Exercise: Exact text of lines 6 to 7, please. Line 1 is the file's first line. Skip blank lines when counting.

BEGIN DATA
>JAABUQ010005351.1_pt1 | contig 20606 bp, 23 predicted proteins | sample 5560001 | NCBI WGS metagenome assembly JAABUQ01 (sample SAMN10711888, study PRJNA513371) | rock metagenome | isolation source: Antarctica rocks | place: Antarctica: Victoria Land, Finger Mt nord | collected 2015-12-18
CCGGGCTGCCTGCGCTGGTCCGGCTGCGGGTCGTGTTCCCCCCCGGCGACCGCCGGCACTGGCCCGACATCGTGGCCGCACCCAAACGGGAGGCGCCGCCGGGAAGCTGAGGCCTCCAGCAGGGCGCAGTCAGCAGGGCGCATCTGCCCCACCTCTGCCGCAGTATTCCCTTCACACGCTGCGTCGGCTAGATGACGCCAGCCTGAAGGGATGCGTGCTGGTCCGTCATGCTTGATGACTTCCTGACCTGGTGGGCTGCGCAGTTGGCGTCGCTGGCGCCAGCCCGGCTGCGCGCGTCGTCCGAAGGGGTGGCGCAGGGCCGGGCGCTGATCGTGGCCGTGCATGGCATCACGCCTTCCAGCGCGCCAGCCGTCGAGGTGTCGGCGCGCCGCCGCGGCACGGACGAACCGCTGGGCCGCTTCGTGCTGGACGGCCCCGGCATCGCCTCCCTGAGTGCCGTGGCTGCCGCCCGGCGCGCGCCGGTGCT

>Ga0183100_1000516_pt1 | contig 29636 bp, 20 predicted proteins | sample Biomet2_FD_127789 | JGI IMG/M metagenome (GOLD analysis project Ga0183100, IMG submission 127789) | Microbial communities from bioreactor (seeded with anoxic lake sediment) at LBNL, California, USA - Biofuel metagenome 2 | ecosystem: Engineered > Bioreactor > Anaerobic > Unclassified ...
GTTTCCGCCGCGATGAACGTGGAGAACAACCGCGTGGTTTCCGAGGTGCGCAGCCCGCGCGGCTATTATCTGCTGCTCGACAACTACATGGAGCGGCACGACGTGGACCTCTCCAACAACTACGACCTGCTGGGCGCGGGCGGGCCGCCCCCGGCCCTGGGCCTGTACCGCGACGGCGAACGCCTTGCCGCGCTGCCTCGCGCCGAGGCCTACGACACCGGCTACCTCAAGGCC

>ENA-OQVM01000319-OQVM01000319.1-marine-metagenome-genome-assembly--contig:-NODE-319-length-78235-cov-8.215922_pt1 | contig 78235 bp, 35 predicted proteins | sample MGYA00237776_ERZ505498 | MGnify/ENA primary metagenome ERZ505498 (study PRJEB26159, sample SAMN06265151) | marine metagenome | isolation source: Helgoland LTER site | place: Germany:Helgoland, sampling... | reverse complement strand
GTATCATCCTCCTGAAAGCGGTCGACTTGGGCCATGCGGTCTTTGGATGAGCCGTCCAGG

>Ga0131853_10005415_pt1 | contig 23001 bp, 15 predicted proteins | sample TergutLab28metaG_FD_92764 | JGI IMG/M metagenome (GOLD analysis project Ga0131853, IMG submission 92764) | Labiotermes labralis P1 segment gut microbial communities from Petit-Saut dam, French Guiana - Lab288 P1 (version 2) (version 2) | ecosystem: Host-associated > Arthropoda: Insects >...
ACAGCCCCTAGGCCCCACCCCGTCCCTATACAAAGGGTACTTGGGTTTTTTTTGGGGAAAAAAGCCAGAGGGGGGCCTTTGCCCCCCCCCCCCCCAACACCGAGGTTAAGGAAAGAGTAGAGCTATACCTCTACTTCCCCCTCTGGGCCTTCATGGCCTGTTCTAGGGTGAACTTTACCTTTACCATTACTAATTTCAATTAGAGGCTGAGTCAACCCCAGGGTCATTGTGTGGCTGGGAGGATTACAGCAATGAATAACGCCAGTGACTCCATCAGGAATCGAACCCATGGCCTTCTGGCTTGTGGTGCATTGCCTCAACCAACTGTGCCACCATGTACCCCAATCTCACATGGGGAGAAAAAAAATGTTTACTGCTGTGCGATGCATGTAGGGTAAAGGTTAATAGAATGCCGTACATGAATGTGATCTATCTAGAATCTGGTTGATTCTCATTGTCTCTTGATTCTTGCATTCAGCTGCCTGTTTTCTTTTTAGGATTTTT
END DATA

GTATCATCCTCCTGAAAGCGGTCGACTTGGGCCATGCGGTCTTTGGATGAGCCGTCCAGG

>Ga0131853_10005415_pt1 | contig 23001 bp, 15 predicted proteins | sample TergutLab28metaG_FD_92764 | JGI IMG/M metagenome (GOLD analysis project Ga0131853, IMG submission 92764) | Labiotermes labralis P1 segment gut microbial communities from Petit-Saut dam, French Guiana - Lab288 P1 (version 2) (version 2) | ecosystem: Host-associated > Arthropoda: Insects >...